Take Advantage of the Once-in-a-Lifetime IRA-to-HSA Rollover

Health savings accounts (HSAs) were intended to be used to help pay for medical expenses. But they’re actually the best retirement account in existence. Unlike all other tax-advantaged accounts, they provide a triple tax benefit:

  1. Tax-deductible contributions
  2. Tax-free growth inside the HSA
  3. Tax-free withdrawals when used for medical expenses


If you withdraw your money on or after the date you turn age 65 for non-medical expenses, you pay regular income tax on the money, the same as for a traditional IRA.

Non-medical withdrawals before age 65 are subject to a 20 percent penalty, so don’t do them.

High Deductible Health Insurance

Your HSA must be paired with a high deductible health insurance plan, which may be provided by your employer or obtained on your own. HSAs work especially well when paired with high deductible Obamacare plans.

Treat It as a Retirement Plan

You should always fully fund your HSA each year until you enroll in Medicare and ideally take few or no distributions. Remember to operate it as a retirement plan, because it is a terrific one, as you can see:

  • Sam and Jane Smith are age 50, start today, and contribute $7,750 a year to their HSA. At 6 percent earnings per year, they have $209,785 at age 65.
  • Bill and Lacy Jones are age 30, start today, and contribute $7,750 a year to their HSA. At 6 percent earnings per year, they have $975,004 at age 65.

The couples above did not use any of the HSA accumulations for medical expenses in the intervening years because they wanted to treat the HSA as a retirement plan.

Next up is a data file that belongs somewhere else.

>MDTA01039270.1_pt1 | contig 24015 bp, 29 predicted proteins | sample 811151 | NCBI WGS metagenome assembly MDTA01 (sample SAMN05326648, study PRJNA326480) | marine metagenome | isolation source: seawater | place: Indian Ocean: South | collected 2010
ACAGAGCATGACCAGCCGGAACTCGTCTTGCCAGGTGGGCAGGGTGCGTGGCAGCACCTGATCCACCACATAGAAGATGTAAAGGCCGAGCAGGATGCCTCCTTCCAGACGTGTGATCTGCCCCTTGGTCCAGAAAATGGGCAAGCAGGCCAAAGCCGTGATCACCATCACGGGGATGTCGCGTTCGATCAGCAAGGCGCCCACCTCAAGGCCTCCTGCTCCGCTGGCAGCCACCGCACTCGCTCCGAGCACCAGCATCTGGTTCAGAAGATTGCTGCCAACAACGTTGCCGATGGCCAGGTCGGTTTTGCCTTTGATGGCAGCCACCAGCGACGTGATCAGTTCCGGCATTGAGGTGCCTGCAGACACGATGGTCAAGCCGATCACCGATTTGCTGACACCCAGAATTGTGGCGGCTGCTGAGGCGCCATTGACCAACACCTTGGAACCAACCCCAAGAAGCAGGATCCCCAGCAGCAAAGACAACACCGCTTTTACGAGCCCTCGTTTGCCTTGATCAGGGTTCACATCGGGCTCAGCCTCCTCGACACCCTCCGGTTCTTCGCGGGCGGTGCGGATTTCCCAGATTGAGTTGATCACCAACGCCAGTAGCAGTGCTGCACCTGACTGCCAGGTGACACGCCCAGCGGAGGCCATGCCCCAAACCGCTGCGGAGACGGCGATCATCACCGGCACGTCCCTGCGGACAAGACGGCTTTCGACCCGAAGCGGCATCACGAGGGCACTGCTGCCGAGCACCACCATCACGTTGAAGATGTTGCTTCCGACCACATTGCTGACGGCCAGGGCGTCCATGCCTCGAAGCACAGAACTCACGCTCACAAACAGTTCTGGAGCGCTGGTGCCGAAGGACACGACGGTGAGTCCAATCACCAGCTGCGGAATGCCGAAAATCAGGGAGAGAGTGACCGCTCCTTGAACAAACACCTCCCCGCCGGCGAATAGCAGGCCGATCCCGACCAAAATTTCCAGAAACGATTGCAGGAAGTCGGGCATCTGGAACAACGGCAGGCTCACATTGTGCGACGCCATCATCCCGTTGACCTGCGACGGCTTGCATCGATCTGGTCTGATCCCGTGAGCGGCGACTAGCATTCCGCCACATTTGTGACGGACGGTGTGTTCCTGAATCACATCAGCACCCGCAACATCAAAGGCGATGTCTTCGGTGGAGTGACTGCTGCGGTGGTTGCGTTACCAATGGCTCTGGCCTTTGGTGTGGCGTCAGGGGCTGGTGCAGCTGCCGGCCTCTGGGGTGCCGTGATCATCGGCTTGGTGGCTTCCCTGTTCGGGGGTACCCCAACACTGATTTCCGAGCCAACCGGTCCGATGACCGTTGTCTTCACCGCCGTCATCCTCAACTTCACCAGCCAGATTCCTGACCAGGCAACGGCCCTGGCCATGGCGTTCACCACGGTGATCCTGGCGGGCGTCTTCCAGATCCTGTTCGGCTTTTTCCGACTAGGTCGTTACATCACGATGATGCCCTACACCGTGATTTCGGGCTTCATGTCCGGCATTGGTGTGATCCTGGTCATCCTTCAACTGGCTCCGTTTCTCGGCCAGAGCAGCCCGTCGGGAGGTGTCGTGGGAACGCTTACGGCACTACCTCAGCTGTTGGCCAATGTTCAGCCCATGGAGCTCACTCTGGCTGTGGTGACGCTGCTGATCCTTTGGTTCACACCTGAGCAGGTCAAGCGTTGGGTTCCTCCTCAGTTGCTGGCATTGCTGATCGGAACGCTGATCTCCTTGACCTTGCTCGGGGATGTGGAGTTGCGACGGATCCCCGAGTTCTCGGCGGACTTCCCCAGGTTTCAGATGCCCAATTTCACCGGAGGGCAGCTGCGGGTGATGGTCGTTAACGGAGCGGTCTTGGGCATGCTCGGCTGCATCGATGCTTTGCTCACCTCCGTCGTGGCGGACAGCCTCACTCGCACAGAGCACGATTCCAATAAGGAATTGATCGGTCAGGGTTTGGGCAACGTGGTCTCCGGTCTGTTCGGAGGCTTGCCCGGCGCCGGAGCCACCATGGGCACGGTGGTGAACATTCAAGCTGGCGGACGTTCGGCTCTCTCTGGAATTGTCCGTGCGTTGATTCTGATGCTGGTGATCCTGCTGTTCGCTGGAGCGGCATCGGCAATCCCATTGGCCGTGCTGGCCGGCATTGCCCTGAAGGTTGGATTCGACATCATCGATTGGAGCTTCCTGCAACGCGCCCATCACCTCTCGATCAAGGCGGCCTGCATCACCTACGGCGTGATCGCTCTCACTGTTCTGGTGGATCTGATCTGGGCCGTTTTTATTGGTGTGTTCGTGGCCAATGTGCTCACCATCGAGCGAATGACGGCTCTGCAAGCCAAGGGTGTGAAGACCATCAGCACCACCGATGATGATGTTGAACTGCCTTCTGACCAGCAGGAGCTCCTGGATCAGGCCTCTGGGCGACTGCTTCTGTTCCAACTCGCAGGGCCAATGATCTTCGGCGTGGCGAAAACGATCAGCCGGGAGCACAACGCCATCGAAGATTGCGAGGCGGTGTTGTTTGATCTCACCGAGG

Inflation Adjustments

The amount you may contribute to an HSA is adjusted for inflation each year. Here are the HSA contribution amounts for 2023.

Account holders who are age 55 or over may make catch-up contributions of $1,000 in addition to their regular contributions.

The One-Time IRA-to-HSA Rollover

To help you fund your HSA, there is a special rule little known to the public: You are allowed to roll over funds from your IRA to your HSA once during your lifetime. This is called a qualified HSA funding distribution (QHFD).

No tax need be paid on the rollover. Thus, if you later withdraw the funds from your HSA for medical expenses, you’ll never have to pay taxes on them. Tax-free withdrawals are the best!

How Much Can You Roll Over?

The maximum amount you may roll over is the amount of the year’s HSA contribution limit. This is a lifetime limit, not a limit per IRA.

Thus, for 2023, the maximum rollover is $3,850 if you have individual coverage or $7,750 if you have family coverage. If you’re age 55 or over (as of the end of the year), you can add a $1,000 catch-up contribution for a total of $8,750. This is not a life-changing amount of money, but it’s not nothing either.

If you have individual coverage when you make your rollover, but you switch to family coverage later in the year, you can make a second rollover. But your total rollover can’t be more than the contribution limit for family coverage plus any catch-up contribution.